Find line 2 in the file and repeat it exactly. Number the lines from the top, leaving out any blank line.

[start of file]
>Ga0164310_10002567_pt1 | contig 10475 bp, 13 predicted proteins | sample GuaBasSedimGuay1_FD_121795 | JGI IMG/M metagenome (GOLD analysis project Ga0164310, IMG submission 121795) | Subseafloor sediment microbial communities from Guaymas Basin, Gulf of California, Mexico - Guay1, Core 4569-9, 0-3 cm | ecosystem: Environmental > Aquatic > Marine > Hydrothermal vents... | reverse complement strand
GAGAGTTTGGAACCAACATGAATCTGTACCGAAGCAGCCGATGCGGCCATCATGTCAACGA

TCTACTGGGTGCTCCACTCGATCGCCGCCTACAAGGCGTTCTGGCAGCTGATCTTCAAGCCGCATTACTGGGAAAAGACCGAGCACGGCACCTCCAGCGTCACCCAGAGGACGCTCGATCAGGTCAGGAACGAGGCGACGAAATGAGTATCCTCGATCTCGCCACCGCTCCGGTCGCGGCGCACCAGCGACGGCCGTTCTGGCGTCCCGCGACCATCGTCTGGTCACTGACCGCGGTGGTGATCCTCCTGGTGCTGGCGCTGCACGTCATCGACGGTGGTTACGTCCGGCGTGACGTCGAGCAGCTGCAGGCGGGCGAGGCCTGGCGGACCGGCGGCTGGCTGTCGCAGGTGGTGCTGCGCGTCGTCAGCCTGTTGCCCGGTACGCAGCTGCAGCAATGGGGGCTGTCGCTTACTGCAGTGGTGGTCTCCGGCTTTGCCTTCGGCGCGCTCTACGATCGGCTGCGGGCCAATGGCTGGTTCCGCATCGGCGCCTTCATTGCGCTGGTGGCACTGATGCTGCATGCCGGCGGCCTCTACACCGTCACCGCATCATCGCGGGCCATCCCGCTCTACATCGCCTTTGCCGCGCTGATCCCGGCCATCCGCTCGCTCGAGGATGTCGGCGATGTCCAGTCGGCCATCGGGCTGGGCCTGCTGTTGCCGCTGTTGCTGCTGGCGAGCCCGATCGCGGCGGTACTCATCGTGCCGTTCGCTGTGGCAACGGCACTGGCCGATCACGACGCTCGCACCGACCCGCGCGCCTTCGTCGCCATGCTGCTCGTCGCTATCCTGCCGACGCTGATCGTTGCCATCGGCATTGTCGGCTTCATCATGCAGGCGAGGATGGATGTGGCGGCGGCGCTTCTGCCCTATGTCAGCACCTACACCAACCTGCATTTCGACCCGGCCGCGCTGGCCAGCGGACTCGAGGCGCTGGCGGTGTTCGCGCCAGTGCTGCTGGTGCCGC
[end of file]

GAGAGTTTGGAACCAACATGAATCTGTACCGAAGCAGCCGATGCGGCCATCATGTCAACGA